Aeroflot Flight U-45

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Aeroflot Flight U-45
Aeroflot Ilyushin Il-18 McKnight.jpg
An Ilyushin Il-18 similar to the accident aircraft
Accident
Date6 February 1970 (1970-02-06)
SummaryPilot and ATC error
Site32 km northeast of Samarkand International Airport
Aircraft
Aircraft typeIlyushin Il-18
OperatorAeroflot
RegistrationCCCP-75798
Flight originTashkent International Airport
DestinationSamarkand International Airport
Passengers98
Crew8
Fatalities92
Injuries14
Survivors14

Aeroflot Flight U-45 was a passenger flight operated by an Ilyushin Il-18 that crashed during the approach to Samarkand on Friday, 6 February 1970, resulting in the death of 92 of the 106 people on board. An investigation revealed the aircraft went below the minimum obstacle clearance altitude (MOCA) during approach to Samarkand International Airport.

Accident[edit]

Flight U-45 was a scheduled domestic flight from Tashkent to Samarkand. At 14:11 Moscow time the Ilyushin departed Tashkent International Airport and climbed to a cruising altitude of 5,100 meters in instrument meteorological conditions (IMC). At 14:33:47 air traffic control (ATC) contacted flight U-45 and gave permission to descend to 2,700 meters and reported their distance to Samarkand Airport at 93 kilometers. At 14:35:45 the controller advised the crew that they would use the approach to runway 27, but then at 14:36:22 due to a change in wind direction it was decided to use runway 09 and at 14:38:26 ATC reported the distance to the airport at 53 kilometers.[1][2][3]

Nearing the airport flight U-45 switched frequencies and contacted the approach controller at Samarkand Airport and at 14:39:13 were advised that the aircraft was 48 kilometers from the airport and granted permission to descend to 2,400 meters. The approach controller then misread his radar screen and reported the flight was 31 km out when in fact it was 42–44 km. This led to the aircraft descending too early before crossing a mountain range. The controller cleared the flight for landing on runway 09 and at 14:40:09 the crew accepted the clearance. This was the last transmission from flight U-45. At 14:42:00 at an altitude of 1,500 meters and 32 kilometers northeast of the airport the Il-18 crashed into the side of a mountain at a speed of 380 km/h while descending at seven meters per second. After the initial impact the aircraft separated into five pieces. The co-pilot and 13 passengers survived with injuries and the remaining 7 crew members and 85 passengers were killed.[1][2][3]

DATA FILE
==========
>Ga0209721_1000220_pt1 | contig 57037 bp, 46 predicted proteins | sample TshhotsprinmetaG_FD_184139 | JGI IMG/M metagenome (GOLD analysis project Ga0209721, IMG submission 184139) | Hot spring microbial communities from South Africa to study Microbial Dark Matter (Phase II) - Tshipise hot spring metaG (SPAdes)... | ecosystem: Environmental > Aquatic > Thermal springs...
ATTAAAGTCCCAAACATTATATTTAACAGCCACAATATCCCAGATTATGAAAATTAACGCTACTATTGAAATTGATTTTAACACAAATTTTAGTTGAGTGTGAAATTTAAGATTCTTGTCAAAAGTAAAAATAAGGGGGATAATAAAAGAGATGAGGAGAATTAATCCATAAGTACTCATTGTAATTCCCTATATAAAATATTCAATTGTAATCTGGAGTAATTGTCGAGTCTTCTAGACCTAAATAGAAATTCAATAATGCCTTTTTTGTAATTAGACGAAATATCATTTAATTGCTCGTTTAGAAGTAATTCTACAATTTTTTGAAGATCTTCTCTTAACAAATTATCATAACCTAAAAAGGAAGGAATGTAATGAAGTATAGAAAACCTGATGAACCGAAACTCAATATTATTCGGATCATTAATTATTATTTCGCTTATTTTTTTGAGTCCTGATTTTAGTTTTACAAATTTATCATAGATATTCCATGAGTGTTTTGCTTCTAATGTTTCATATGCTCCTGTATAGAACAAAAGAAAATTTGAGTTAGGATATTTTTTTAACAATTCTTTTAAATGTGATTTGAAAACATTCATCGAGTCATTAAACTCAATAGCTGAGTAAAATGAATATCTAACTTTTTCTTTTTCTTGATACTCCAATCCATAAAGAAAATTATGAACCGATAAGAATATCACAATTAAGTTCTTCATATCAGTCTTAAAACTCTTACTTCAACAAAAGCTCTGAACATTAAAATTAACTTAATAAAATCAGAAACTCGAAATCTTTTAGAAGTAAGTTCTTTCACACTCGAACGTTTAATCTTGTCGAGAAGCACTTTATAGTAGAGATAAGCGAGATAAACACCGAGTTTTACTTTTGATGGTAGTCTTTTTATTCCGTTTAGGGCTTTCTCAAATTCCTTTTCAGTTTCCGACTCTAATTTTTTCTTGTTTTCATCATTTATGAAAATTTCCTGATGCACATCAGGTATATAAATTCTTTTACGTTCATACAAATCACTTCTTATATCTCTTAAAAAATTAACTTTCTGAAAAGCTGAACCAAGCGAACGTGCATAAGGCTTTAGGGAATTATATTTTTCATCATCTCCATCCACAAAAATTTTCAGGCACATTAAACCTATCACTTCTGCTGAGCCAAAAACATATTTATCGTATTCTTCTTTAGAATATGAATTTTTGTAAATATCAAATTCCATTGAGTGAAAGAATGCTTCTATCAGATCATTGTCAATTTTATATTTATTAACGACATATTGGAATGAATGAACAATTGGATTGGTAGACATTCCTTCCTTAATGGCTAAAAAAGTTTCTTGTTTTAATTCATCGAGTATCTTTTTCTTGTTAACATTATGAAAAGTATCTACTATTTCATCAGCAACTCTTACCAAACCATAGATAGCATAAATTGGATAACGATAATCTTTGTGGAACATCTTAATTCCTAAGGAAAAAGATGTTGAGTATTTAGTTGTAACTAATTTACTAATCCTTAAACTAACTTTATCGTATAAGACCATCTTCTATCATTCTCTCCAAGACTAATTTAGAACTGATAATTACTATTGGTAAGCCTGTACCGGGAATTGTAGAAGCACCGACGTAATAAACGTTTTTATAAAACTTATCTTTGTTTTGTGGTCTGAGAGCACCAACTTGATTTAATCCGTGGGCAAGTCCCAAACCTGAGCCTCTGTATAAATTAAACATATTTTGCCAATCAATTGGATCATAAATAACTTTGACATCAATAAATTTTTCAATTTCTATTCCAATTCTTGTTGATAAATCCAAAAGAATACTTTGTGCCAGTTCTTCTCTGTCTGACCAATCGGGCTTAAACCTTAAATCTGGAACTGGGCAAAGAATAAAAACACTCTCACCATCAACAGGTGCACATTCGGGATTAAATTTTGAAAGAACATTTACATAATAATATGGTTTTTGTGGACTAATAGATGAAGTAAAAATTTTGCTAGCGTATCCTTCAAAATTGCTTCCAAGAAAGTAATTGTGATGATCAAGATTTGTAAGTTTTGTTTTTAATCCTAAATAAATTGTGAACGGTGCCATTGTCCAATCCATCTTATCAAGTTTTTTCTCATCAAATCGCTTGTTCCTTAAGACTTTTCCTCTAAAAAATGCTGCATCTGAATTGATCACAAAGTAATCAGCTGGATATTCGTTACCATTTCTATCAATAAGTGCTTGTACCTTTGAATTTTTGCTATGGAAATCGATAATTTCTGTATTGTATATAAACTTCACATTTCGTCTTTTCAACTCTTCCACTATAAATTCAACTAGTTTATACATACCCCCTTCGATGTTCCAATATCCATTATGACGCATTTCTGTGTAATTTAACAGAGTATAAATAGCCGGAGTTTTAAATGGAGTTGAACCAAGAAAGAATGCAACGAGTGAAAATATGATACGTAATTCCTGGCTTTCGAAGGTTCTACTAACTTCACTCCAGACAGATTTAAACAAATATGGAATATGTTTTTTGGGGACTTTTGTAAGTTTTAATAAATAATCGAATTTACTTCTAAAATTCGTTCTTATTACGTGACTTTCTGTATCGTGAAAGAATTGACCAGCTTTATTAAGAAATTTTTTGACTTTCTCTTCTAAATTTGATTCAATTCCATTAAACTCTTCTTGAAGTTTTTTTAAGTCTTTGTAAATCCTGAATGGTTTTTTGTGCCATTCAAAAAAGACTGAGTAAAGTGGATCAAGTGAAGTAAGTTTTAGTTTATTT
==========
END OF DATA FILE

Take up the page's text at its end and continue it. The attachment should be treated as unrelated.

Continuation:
Aircraft[edit]

The aircraft involved was an Ilyushin Il-18B, serial number 182004303 and registered as CCCP-75798 to Aeroflot. The construction of the airliner was completed on 29 January 1962 and it had sustained a total of 12,885 flight hours and 4,968 takeoff and landing cycles before the crash.[1][2][3]

Investigation[edit]

Investigators determined that the primary cause of the accident was the approach controllers misinterpretation of the radar display, specifically that he didn't realize what scale setting the display was set to. It was also noted that the screen was of a dark resolution in a high ambient light setting.[1][2] Several contributing factors were also identified. The organization and level of training of the ATC personnel at Samarkand International Airport was found to be subpar. Although the IL-18 was equipped with radar, its effectiveness was degraded substantially by the weather conditions so the crew had to rely on ATC information. At 14:39:13 the crew were advised that the aircraft was 48 kilometers from the airport, then 37 seconds later the controller stated they 31 km out. In order for the aircraft to cover 17 km in 37 seconds a speed of approximately 1600 km/h would be needed, impossible for an IL-18. Unfortunately the crew missed this important clue and continued the descent into the mountain.[1]

See also[edit]

References[edit]

  1. ^ a b c d e "Ilyushin Il-18V crash of Uzbek UGA near Samarkand". airdisaster.ru (in Russian). Retrieved 2018-06-11.
  2. ^ a b c d "Accident description 6 February 1970". aviation-safety.net. Retrieved 2018-06-11.
  3. ^ a b c "Accident description February 06, 1970". planecrashinfo.com. Retrieved 2018-06-23.